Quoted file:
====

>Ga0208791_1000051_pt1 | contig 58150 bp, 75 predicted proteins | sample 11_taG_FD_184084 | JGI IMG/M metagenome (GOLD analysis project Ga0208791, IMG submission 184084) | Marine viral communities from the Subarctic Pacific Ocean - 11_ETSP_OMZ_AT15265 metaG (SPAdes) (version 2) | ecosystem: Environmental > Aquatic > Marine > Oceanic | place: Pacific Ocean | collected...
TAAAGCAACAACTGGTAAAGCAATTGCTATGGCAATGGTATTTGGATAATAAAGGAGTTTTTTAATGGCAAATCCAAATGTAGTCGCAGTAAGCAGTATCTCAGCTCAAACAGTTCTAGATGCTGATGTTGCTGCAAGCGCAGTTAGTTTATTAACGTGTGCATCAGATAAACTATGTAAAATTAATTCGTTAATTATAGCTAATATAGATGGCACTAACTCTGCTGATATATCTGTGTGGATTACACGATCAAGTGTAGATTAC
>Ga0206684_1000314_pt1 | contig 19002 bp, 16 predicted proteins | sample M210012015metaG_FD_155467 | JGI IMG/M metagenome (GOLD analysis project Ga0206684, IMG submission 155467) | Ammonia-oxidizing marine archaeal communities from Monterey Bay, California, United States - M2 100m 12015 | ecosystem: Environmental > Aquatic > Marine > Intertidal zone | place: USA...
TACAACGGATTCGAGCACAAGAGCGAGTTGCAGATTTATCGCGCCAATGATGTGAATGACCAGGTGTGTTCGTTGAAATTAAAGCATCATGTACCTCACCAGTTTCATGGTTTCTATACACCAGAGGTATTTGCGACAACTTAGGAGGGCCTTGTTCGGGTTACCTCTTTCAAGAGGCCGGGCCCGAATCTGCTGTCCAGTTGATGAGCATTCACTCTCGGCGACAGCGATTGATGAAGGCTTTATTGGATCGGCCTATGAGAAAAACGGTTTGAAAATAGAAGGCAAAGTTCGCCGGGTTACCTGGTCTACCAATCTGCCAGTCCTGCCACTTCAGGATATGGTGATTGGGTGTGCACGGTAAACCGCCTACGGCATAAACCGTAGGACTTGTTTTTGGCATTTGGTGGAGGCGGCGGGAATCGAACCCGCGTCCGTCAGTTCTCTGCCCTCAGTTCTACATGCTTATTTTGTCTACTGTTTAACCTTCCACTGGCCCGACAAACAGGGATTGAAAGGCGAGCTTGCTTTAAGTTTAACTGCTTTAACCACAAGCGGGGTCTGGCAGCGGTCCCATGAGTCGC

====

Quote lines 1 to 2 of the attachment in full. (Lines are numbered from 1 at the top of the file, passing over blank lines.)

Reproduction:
>Ga0208791_1000051_pt1 | contig 58150 bp, 75 predicted proteins | sample 11_taG_FD_184084 | JGI IMG/M metagenome (GOLD analysis project Ga0208791, IMG submission 184084) | Marine viral communities from the Subarctic Pacific Ocean - 11_ETSP_OMZ_AT15265 metaG (SPAdes) (version 2) | ecosystem: Environmental > Aquatic > Marine > Oceanic | place: Pacific Ocean | collected...
TAAAGCAACAACTGGTAAAGCAATTGCTATGGCAATGGTATTTGGATAATAAAGGAGTTTTTTAATGGCAAATCCAAATGTAGTCGCAGTAAGCAGTATCTCAGCTCAAACAGTTCTAGATGCTGATGTTGCTGCAAGCGCAGTTAGTTTATTAACGTGTGCATCAGATAAACTATGTAAAATTAATTCGTTAATTATAGCTAATATAGATGGCACTAACTCTGCTGATATATCTGTGTGGATTACACGATCAAGTGTAGATTAC